Living life as an American teen
Imagine being sixteen years old and having a world of possibilities in your hand. Possibilities than could change the course of your life. If you had to pick one country in which to live for a year, as a teenager, where would it be?
The answer was an easy one for Felipe Meza, in Rhinelander as a Rotary Youth Exchange student.
“My first option was America,” said Meza, whose hometown is Talca, Chile. When asked why he wanted to come here, again a simple, but enthusiastic response. “Because it’s America! I thought it would be like the movies, and it IS like the movies!”
Felipe is one of three foreign exchange students at Rhinelander High School. Through Rotary, he ranked his preferred countries from first to last. America may have been his first choice, but Rhinelander is a far cry from Los Angeles, Chicago or New York City…the cities he may have seen depicted in the movies and on TV.
“When I found out I was going to Rhinelander, I researched it and found the school online and thought, ‘oh the school is so cooool,’” he said. “I thought in school the popular kids, the football players, would be mean to the nerds; but it isn’t – everyone is equal so I like that.”
Christoffer Kjeve, from Rakkestad, Norway also took to the internet to look into his new home.
“I thought, well, it’s a pretty big town with a population of 8,000,” Kjeve said. “I thought it looked nice.”
The United States is where Christoffer wanted to be. Through American Field Service, better known as AFS, he submitted an application and waited to be selected. While none of the students admit to having any expectations of their life abroad, Kjeve said he happened into one very unexpected situation early on in his exchange.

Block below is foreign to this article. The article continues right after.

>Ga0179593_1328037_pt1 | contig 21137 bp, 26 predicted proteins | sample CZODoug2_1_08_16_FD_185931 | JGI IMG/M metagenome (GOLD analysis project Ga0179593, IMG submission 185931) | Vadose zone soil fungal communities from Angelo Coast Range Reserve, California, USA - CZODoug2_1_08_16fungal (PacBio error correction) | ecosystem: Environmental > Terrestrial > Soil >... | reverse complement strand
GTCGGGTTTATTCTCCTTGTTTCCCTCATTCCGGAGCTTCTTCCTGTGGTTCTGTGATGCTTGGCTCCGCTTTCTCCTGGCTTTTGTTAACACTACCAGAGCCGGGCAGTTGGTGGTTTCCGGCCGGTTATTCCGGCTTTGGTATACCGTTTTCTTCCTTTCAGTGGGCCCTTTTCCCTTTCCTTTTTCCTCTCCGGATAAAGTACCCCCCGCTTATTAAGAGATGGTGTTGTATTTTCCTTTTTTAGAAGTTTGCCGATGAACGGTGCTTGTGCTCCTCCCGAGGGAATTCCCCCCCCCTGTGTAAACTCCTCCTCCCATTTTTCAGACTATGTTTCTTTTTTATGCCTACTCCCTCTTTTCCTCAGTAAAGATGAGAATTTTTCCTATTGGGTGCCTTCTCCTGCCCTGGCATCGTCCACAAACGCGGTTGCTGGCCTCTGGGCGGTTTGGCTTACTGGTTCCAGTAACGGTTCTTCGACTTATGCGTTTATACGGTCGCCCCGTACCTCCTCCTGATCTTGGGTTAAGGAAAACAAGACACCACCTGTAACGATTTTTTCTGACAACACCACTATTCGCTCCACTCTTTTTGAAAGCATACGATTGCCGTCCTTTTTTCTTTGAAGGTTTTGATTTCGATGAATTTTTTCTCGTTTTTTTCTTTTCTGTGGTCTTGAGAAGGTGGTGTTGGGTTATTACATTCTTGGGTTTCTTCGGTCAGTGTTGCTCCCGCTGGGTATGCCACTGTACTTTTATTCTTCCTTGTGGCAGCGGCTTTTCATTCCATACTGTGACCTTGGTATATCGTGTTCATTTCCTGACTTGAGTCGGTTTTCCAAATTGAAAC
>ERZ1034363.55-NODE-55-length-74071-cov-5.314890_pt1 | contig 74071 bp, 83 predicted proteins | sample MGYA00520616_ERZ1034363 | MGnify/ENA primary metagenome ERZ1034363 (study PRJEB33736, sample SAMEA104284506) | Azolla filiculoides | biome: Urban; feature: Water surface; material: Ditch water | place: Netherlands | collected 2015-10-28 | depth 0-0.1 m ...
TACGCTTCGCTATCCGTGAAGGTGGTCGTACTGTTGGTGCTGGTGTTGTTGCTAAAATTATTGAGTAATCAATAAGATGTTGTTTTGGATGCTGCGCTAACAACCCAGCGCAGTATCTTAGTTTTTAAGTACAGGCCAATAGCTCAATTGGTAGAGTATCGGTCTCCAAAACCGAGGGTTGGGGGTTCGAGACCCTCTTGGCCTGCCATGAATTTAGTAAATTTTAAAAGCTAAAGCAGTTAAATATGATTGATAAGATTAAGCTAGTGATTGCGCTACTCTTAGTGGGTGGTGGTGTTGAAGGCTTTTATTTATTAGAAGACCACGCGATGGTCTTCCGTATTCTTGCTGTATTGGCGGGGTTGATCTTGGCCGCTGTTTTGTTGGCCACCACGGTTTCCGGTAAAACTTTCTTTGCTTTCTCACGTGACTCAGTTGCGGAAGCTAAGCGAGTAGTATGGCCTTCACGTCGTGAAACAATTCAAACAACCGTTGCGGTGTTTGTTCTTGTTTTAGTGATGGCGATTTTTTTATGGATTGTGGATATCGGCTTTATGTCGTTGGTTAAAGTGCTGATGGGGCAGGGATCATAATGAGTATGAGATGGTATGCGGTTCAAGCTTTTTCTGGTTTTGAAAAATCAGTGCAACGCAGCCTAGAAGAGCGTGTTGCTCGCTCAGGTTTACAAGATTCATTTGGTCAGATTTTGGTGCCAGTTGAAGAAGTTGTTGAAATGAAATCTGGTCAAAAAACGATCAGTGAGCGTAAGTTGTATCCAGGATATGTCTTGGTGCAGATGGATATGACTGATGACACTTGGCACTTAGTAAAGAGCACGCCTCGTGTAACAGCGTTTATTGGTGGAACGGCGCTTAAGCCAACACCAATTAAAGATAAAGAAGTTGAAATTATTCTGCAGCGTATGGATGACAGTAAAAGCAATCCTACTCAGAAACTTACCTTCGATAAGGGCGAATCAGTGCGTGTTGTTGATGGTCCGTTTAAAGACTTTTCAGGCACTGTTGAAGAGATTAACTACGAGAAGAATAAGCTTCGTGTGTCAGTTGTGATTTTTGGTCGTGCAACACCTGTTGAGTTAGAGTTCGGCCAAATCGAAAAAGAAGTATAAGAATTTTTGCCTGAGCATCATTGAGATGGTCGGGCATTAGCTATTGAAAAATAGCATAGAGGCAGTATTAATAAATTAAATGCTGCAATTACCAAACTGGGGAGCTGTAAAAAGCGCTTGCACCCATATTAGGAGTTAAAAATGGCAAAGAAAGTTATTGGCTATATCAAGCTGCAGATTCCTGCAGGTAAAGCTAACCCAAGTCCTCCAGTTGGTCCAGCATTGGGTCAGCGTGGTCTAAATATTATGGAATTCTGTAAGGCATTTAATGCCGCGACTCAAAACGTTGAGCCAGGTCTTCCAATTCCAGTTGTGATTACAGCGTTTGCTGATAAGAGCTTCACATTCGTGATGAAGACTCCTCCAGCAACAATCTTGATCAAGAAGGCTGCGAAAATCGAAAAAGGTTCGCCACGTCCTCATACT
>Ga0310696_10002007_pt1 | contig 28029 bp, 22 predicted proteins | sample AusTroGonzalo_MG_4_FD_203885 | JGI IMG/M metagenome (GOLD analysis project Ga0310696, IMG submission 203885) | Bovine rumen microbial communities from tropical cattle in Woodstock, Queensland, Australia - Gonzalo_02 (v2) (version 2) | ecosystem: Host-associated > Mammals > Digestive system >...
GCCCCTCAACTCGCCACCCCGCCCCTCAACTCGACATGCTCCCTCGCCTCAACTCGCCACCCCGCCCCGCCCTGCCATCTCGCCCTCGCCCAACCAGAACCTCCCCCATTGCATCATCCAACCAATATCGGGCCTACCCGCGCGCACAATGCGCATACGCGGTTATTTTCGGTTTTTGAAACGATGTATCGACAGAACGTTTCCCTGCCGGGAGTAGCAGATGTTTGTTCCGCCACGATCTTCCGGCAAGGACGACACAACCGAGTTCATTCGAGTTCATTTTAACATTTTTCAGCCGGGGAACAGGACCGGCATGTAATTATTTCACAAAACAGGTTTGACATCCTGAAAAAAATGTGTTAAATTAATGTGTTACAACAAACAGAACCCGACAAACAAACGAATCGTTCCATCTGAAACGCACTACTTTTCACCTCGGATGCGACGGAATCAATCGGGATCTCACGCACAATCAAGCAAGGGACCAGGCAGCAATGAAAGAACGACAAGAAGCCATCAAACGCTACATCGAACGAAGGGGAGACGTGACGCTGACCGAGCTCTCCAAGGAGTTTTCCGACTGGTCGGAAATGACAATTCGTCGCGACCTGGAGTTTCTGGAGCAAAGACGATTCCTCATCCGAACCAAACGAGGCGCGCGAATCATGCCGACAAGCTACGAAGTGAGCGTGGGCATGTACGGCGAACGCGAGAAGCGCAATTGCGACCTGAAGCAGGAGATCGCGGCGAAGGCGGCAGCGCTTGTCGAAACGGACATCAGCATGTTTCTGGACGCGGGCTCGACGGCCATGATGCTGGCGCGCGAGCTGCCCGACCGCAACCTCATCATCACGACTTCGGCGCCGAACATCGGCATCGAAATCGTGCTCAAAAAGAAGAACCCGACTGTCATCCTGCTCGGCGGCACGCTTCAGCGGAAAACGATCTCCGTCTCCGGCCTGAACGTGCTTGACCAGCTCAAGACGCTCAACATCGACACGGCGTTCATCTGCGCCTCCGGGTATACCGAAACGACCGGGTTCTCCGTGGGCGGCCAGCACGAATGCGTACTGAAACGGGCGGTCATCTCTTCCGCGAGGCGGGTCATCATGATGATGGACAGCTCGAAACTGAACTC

“I went to the library in town and one of the women who worked there (Nila Sjoberg) asked me where I was from, and I said Norway,” He recalled. “And then she started speaking Swedish to me, because she is from Sweden. That was unexpected. And pretty cool.”
Rhinelander, the name alone, was not cause for celebration for Germany native, Maike Saggau.
“I was actually a little disappointed when I heard the city I would be going to was Rhinelander because we have in Germany an area called Rhineland,” Maike said. “And I thought oh, well, everyone is going to speak German.”
But of course, no one does.
“No,” she replied. “I think it’s really nice.”
Hailing from far Northern Germany, in Schleswig-Holstein, Maike was sent to the United States by World Heritage exchange program. Maike said she was hoping to get to Canada, but it was cost prohibitive.
“I am still in the northland,” she said. “And I like that it has a lot of trees, which is what I was looking for.”
All three students say the best part of school is participating in school sports. Outside of the U.S., it is rare for schools to offer extra-curricular activities.
“They take their sports very seriously here,” Maike remarked. “I don’t know about other countries, but in Germany we have no school sports, and sometime it seems like school here is centered around sports.” She participated in tennis, hockey, and is now playing soccer.
Kjeve has excelled as a Hodag athlete, earning the soccer team MVP and setting a scoring record, with 25 goals, in the Great Northern Conference. He was also the punter on the football team, participated in Nordic skiing and is currently tearing it up as a member of the track team. Felipe played soccer, and is on the tennis team this spring.
With only a few months remaining in their lives as American teens, who among them is looking forward to going home?
“Ohhhh, not me,” was, you guessed it—Felipe’s response. Christoffer also admitted it will be difficult to leave the friends he has made the past year.
“All of my friends have decided they are going to Germany to visit my family,” said Maike, “So I don’t think I will miss them much because I know I will see them again. I am happy to go back home to see my friends, though.”
“I love Rhinelander,” Felipe said wistfully.
Christoffer agreed, “I think we all do.”
It appears that at Rhinelander High School, the feeling is mutual.
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